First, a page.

Grant Woodward: A politician with principles? Chuck him in the Tower!

Leader of the Labour Party Jeremy Corbyn (right) stands as the national anthem is sung during a service at St Paul's Cathedral in London to mark the 75th anniversary of the Battle of Britain. PRESS ASSOCIATION Photo. Picture date: Tuesday September 15, 2015. See PA story ROYAL Battle. Photo credit should read: Jonathan Brady/PA Wire
Leader of the Labour Party Jeremy Corbyn (right) stands as the national anthem is sung during a service at St Paul's Cathedral in London to mark the 75th anniversary of the Battle of Britain. PRESS ASSOCIATION Photo. Picture date: Tuesday September 15, 2015. See PA story ROYAL Battle. Photo credit should read: Jonathan Brady/PA Wire
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You don’t need to like Jeremy Corbyn to admire the fact he stuck to his guns on the national anthem.

DID you see him at that Battle of Britain memorial service?

Standing there in his two-sizes-too-big suit and red tie (so he does own one after all) and his top button undone?

Talk about scruffy. He made Michael Foot’s donkey jacket look like Yves Saint Laurent.

And then, when they struck up the national anthem, he had the brass neck to stand there and do absolutely nothing.

Not a single note passed his lips. Nothing. Nada. Zip.

Who the hell does this Jeremy Corbyn think he is, anyway?

That has pretty much been the response in the wake of the new Labour leader’s decision not to sing God Save the Queen this week.

Vast swathes of the nation are in uproar over the fact he was quite happy to belt out the Red Flag alongside Billy Bragg at a rally for refugees, but when it came to a tribute to the airmen who saved our bacon in the Battle of Britain he suddenly went all Harpo Marx on us.

Scandalous, isn’t it? Erm, well, not really, no.

Where do I start? Probably with the fact that Jeremy Corbyn may be known as ‘JC’ to his socialist disciples, but he doesn’t actually believe in God.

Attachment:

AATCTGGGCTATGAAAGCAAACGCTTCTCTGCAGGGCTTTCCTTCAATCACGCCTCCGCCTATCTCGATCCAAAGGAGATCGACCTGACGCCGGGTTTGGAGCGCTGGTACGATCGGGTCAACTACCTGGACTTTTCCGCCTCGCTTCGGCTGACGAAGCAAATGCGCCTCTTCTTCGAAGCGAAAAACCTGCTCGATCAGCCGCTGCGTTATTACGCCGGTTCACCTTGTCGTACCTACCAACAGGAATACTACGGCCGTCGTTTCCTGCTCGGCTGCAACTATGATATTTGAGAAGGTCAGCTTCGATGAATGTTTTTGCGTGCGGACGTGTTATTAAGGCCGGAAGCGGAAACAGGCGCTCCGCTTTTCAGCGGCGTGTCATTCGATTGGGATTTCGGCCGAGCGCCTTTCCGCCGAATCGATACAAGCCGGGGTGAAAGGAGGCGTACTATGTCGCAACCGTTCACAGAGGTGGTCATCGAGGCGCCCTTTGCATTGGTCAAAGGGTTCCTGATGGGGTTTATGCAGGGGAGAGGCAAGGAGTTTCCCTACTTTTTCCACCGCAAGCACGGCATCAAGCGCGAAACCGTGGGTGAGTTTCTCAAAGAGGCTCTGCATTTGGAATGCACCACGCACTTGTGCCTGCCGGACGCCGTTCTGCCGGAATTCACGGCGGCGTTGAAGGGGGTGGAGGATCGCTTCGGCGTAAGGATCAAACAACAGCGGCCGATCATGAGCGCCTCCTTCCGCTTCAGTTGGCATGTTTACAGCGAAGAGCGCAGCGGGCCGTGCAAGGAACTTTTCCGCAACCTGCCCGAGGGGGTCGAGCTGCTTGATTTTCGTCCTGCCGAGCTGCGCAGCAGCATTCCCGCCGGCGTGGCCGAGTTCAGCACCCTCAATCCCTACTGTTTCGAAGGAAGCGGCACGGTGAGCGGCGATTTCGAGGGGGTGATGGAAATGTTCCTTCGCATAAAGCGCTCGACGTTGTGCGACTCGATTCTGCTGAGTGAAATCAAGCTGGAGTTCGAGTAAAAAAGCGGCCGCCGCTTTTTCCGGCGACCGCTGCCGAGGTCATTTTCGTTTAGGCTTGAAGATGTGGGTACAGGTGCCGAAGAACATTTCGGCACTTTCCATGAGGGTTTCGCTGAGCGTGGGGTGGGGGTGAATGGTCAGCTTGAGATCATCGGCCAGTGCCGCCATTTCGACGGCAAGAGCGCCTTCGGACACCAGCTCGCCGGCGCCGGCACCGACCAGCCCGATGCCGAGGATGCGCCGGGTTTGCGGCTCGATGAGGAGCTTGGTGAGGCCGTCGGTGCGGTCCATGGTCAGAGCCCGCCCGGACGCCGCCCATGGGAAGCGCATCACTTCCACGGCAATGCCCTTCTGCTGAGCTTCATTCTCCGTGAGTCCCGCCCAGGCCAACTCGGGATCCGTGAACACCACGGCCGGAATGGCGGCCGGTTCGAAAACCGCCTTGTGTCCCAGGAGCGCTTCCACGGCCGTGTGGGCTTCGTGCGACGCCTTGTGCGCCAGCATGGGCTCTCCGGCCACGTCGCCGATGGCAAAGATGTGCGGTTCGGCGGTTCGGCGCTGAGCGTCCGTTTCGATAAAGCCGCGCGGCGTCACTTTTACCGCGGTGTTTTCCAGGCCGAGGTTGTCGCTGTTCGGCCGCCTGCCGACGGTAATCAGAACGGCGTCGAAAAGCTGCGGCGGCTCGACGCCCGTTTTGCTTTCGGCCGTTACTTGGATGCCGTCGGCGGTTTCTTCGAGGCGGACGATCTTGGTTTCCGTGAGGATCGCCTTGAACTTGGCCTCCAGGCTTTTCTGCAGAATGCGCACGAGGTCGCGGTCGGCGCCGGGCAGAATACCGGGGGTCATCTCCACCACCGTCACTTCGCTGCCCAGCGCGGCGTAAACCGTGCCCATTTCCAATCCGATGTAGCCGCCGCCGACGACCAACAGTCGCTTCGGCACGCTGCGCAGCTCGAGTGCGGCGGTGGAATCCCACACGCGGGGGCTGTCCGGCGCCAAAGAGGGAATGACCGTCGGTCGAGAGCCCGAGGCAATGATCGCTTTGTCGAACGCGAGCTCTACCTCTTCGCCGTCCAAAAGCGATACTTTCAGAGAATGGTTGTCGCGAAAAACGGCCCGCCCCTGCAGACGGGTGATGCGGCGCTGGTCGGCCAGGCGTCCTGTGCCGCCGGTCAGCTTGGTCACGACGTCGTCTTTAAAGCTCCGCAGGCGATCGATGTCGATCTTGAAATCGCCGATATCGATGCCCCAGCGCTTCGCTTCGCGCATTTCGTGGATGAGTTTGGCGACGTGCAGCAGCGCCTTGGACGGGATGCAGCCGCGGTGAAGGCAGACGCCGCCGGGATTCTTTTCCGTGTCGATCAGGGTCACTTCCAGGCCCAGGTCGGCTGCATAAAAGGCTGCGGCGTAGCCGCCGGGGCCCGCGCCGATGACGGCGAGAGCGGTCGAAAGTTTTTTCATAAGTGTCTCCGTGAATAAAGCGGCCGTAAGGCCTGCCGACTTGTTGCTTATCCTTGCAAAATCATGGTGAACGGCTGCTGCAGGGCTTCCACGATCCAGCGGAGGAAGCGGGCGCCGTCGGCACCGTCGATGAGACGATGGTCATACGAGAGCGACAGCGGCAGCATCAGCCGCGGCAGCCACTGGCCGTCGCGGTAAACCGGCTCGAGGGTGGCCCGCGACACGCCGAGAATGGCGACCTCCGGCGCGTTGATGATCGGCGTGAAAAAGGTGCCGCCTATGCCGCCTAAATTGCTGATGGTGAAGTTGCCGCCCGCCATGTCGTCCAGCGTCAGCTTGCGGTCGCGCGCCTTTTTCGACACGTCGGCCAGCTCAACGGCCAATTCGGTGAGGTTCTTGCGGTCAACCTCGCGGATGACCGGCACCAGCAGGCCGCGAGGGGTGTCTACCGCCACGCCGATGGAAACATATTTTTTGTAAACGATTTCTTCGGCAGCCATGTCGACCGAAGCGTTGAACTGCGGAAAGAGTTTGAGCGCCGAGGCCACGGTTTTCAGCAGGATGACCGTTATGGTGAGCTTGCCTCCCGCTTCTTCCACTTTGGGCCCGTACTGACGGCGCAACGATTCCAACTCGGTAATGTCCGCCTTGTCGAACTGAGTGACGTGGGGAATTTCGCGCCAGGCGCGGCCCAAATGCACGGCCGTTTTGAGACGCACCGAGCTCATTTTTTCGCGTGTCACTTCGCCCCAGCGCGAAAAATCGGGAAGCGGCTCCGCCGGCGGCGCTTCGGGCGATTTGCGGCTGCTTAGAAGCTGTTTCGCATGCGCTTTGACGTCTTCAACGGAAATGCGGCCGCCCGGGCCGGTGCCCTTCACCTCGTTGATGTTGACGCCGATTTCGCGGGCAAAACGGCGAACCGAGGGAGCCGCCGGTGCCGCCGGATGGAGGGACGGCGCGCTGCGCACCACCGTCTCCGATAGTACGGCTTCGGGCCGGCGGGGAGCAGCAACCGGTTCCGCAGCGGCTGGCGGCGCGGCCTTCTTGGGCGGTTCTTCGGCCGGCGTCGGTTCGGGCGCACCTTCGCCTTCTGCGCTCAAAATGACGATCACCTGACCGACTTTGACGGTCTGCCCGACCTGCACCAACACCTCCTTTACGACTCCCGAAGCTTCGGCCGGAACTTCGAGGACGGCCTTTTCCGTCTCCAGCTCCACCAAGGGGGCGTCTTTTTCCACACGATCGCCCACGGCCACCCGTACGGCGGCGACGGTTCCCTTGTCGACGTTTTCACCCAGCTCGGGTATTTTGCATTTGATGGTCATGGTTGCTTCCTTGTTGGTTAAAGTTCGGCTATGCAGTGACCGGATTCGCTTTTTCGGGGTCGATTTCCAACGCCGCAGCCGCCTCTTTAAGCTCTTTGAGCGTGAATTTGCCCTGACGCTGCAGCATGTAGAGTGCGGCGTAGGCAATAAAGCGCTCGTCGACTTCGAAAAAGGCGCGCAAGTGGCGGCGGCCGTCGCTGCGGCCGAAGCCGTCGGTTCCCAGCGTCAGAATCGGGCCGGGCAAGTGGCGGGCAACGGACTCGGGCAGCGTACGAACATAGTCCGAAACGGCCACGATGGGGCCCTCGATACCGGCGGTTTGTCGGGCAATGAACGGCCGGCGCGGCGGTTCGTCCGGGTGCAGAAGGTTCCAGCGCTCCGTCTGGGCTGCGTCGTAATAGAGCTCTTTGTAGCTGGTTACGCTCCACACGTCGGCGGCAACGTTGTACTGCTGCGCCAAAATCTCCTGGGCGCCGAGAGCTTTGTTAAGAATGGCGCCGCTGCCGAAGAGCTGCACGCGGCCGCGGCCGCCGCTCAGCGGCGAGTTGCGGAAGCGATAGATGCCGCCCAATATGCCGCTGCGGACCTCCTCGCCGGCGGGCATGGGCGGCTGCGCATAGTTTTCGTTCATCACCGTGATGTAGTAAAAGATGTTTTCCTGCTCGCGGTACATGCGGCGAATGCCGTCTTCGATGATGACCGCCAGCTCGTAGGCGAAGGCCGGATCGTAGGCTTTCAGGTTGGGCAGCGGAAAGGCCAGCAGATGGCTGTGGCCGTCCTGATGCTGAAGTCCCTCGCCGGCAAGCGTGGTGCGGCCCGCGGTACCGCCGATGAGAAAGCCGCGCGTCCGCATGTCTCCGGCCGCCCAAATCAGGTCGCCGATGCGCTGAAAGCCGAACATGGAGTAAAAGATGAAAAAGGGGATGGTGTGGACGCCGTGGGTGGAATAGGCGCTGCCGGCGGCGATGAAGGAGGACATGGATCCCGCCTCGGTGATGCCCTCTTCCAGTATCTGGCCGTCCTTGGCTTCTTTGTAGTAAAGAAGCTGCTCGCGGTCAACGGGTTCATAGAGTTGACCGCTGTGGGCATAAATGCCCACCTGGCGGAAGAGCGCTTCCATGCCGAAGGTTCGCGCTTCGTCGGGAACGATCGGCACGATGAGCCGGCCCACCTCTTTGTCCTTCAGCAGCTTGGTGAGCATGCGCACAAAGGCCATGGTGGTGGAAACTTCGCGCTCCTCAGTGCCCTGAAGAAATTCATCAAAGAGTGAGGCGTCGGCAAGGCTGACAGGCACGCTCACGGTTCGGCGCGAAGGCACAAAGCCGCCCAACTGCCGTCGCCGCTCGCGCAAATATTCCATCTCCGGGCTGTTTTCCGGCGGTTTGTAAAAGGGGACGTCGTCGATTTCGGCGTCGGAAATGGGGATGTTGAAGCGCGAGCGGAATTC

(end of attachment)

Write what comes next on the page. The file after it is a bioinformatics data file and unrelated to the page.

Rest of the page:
Then there’s the small matter of the bloke being a republican – which means he doesn’t believe in the Queen either.

All this leads me to suspect (although some people clearly still need this spelt out for them) that singing a song called God Save the Queen isn’t something Jeremy Corbyn does an awful lot of.

Ah, they say, but this toerag needs to put his personal beliefs to one side every now and again.

Not singing the national anthem was an insult to those airmen he was meant to be honouring.

Hang on though. I’m pretty sure those wartime heroes were fighting to save us from fascism, a system that makes people give up their personal beliefs and conform unless they want something very nasty to happen to them.

In other words, they were ready to give their lives to preserve the right of someone like Jeremy Corbyn to stand there and refuse to sing the national anthem.

And you don’t have to be an atheist or want the Queen to go the way of Marie Antoinette to admire the fact he refused to buckle under pressure and stuck to his guns.

The thing is, plenty of people have been saying that although they might not agree with his hard-Left agenda, at least we’ve finally got a party leader with principles.

But you can’t have it both ways. You can’t praise the guy for bucking the trend of identikit politicians who say one thing and do another, only to then lay into him when he stays true to his beliefs.

They say Corbyn is a ‘conviction politician’ – but half the country seems to want him convicted of high treason and chucked in the Tower of London with the key thrown away.